The light curves of WPVS48 are shown in Fig 1. A summary of the photometric results and the fluxes in all bands is listed in Table 1. The light curves are published at the CDS. The two optical and the two NIR light curves show a similar variability behavior. The optical light curves exhibit a long-term trend that we corrected for, following Welsh (1999) and Denney et al. (2010), to avoid a potential bias in the cross-correlation analysis. The NIR light curves are too short for detrending.

thumbnail Fig. 2

Flux variation gradient diagrams of WPVS48 in the optical (left) and NIR (right). The data are represented by the black dots. The solid blue lines represent the bisector fit, yielding the range of the AGN slopes. The dashed red lines indicate the range of host slopes determined in the optical by Sakata et al. (2010) and the NIR by Suganuma et al. (2006). The intersection between the host galaxy and AGN slope (red area) gives the host galaxy flux in the respective bands.

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Using the flux variation gradient (FVG) method (Choloniewski 1981; Winkler et al. 1992; Glass 2004; Sakata et al. 2010), we determined the host galaxy contribution to the light curves (Fig. 2). In brief, it was observationally established that the optical and NIR flux ratios (B/R and J/K) of the variable component remain constant with time, allowing us to separate the AGN flux through the use of a well-defined range of host galaxy colors (Glass 2004; Sakata et al. 2010). More details on the FVG method are given in Pozo Nuñez et al. (2012). As noted by Glass (2004), the K-band light curve may be contaminated by slower-varying longer-wavelength (L band) emission, and we address this effect in Sect. 3.2. Power-law extrapolation of the AGN B and R fluxes (presumably from the AD) to longer wavelengths shows that the contribution of the AD to the J and K fluxes is negligible (<10%).

We correlated both the B- and K-band light curves and the B- and J-band light curves using the discrete correlation function (DCF, Edelson & Krolik 1988). The DCF centroid yields a time delay τ = 65.8 days of B/J and τ = 72.1 days of B/K (Fig. 3). The uncertainties of τ were calculated using the flux randomization and random subset-selection method (FR and RSS, Peterson et al. 2004). The median of this procedure yields days and days for B/J and B/K, respectively. Correcting for the time delation factor, we obtain a rest frame time-delay τrest = 64.1 ± 3.81 days and τrest = 70.8 ± 4.63 days for B/J and B/K, respectively.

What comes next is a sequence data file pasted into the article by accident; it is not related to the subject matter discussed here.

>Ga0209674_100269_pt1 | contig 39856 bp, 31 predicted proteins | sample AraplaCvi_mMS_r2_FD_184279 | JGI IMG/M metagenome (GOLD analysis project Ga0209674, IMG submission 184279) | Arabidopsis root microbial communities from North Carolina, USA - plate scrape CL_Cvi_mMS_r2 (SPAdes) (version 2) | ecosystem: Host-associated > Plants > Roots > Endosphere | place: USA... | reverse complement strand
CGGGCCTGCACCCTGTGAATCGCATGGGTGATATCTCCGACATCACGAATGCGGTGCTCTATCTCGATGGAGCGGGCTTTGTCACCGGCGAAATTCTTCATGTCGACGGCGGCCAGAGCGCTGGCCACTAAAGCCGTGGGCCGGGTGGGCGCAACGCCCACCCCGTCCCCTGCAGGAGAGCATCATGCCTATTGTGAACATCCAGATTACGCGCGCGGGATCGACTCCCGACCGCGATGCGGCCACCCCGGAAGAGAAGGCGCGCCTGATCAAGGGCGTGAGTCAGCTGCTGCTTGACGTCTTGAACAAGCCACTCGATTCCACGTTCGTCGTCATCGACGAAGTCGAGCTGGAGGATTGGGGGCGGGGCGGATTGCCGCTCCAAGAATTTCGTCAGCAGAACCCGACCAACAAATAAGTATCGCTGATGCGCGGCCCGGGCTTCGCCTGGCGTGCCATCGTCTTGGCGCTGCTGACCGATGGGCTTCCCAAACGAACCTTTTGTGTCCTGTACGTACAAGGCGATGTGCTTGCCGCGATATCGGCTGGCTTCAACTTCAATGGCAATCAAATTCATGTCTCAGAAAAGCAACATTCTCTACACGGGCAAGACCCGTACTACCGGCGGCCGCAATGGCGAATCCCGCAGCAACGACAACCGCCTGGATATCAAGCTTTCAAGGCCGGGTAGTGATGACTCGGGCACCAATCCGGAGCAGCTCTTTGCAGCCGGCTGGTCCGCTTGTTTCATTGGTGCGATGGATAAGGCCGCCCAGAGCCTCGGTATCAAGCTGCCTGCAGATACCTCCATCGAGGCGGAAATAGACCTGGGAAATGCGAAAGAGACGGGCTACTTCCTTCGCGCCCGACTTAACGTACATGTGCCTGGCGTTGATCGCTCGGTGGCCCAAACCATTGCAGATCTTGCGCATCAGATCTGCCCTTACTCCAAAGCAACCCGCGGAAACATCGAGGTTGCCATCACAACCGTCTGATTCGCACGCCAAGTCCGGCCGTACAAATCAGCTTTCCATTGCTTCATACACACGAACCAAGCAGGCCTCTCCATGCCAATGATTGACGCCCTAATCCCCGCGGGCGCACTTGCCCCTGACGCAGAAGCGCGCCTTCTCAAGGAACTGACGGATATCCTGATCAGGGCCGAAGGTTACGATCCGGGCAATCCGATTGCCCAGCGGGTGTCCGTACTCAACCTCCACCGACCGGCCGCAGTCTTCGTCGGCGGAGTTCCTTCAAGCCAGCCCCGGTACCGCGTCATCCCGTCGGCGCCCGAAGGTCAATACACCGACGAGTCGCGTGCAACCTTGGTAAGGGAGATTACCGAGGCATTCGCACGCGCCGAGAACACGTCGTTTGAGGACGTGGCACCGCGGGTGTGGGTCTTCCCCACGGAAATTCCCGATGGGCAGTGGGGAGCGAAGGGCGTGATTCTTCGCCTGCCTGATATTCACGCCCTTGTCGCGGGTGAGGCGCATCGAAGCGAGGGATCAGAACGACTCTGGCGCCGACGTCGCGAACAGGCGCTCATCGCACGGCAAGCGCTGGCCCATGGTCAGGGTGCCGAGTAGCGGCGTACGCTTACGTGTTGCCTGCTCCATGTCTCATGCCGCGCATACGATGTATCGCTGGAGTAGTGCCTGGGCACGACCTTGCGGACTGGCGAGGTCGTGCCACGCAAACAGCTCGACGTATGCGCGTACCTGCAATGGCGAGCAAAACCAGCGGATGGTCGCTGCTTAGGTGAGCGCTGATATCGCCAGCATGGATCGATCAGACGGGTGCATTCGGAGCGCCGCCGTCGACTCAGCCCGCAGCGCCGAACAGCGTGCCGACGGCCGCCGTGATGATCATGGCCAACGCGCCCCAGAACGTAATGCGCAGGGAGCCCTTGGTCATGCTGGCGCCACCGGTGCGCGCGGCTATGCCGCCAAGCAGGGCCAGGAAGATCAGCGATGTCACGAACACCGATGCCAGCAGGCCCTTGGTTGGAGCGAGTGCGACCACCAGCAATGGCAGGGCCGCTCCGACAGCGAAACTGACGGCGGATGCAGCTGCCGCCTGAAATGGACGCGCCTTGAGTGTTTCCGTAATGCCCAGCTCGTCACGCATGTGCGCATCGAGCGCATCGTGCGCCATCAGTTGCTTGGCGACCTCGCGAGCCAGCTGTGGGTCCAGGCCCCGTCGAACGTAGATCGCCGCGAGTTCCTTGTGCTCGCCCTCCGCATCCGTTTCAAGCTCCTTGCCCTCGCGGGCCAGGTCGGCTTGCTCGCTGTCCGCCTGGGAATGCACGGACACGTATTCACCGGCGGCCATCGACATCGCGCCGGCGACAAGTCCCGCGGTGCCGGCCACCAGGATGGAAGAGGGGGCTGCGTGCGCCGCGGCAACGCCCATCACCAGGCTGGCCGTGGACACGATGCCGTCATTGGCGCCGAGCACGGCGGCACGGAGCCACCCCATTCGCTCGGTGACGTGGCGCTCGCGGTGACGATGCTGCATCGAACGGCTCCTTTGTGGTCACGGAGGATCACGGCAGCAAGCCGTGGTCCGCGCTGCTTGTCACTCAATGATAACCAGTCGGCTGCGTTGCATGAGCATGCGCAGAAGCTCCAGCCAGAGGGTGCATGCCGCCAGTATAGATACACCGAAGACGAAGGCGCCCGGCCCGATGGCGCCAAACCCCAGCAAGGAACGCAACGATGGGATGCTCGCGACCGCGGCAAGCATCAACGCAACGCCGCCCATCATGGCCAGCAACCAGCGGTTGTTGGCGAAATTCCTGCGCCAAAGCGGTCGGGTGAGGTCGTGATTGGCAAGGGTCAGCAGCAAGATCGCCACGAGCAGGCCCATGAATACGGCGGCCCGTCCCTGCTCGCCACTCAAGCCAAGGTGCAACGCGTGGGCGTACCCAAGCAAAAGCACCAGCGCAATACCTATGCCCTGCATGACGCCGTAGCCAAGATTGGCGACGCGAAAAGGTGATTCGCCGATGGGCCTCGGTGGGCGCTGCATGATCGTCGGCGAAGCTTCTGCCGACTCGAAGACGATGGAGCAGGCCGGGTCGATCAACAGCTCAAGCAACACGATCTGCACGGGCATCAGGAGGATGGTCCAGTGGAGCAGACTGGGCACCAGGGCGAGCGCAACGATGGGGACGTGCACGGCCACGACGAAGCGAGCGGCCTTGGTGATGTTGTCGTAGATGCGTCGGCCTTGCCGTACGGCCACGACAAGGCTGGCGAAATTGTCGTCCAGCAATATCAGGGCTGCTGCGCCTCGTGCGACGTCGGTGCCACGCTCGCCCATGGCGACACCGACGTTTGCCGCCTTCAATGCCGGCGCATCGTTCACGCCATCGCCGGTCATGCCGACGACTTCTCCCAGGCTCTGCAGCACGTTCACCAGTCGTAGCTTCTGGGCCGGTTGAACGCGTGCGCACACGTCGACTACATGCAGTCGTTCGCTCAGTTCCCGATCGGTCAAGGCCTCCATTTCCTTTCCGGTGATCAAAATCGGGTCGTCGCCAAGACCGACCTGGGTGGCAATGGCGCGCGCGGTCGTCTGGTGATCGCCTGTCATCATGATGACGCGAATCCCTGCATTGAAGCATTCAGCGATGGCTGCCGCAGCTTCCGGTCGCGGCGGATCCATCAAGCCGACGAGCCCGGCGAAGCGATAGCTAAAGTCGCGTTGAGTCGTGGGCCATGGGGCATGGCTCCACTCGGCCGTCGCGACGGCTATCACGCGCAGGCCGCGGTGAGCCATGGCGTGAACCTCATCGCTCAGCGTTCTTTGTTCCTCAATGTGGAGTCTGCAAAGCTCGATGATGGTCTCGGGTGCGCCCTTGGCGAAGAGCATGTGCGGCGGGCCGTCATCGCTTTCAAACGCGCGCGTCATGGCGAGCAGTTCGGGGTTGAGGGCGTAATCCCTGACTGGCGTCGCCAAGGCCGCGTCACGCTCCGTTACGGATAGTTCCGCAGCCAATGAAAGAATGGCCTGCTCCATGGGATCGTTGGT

When the K light curve is shifted back by 72 days (black curve in Fig. 1, right), the variation features (the steep decline, the valley, and the subsequent peak) are roughly consistent with the B features. However, the K decline precedes the B decline, the subsequent peak is sharper in K than in B, and the time span of the K valley (between the decline and the subsequent peak) is longer than for B. The same holds for the R and J curves, respectively. An explanation (private communication by Ralf Siebenmorgen and Endrik Krügel; see also Krügel 2009) might be that on the way to the observer a significant fraction of the optical photons are scattered multiple times in the kpc-scale narrow-line region. This leads to a longer traveling path to the observer, hence a delayed arrival. The net effect is that we observe the AD variability convolved with an asymmetric delay kernel. The longer-wavelength NIR photons may be scattered in the torus, but with small path-length changes, and they are only weakly affected by scattering in the NLR, so that their observed variation features remain sharp, even sharper than the optical features.

One might expect that AD brightening leads to dust destruction and the receding of the dust sublimation front, and vice versa. Then after a bright NIR light curve plateau a decline should be delayed and a rise after a low state should occur earlier, but the variations of the current NIR data are too small to allow an identification of such signatures.

thumbnail Fig. 3

Discrete correlation function of the B and J and the B and K light curves. The dotted lines indicate the error range (± 1σ) around the cross correlation. The black shaded area marks the range used to calculate the centroid of the lag (vertical line).

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Dust-reverberation studies of ten Seyfert 1 galaxies have shown that the lag τ of the dust K-band emission is proportional to the square root of the optical luminosity (τ ∝ L0.5; Suganuma et al. 2006 and references therein). We interpolated MV of WPVS48 from our B and R data. Figure 4 shows its position in the τ − MV diagram close to the regression line.

3.2. Inner geometry of the dust torus

Photometric Hα reverberation-mapping of WPVS48 revealed that the echo of the Hα BLR has a mean lag of 25 days (Pozo Nuñez et al. in prep). In consequence, because of the different lags of Hα and dust echo, BLR-related dust probably plays a minor role.

thumbnail Fig. 4

Lag–luminosity relationship based on the data of Suganuma et al. (2006). The symbols for individual Seyfert 1 galaxies are the same as in Suganuma et al. (2006). The solid line is the best-fit regression from Suganuma et al. (2006). WPVS48 (red dot) lies close to the regression line. The dashed line indicates the dust sublimation radius rsub expected at a given nuclear luminosity MV (from Kishimoto et al. 2007).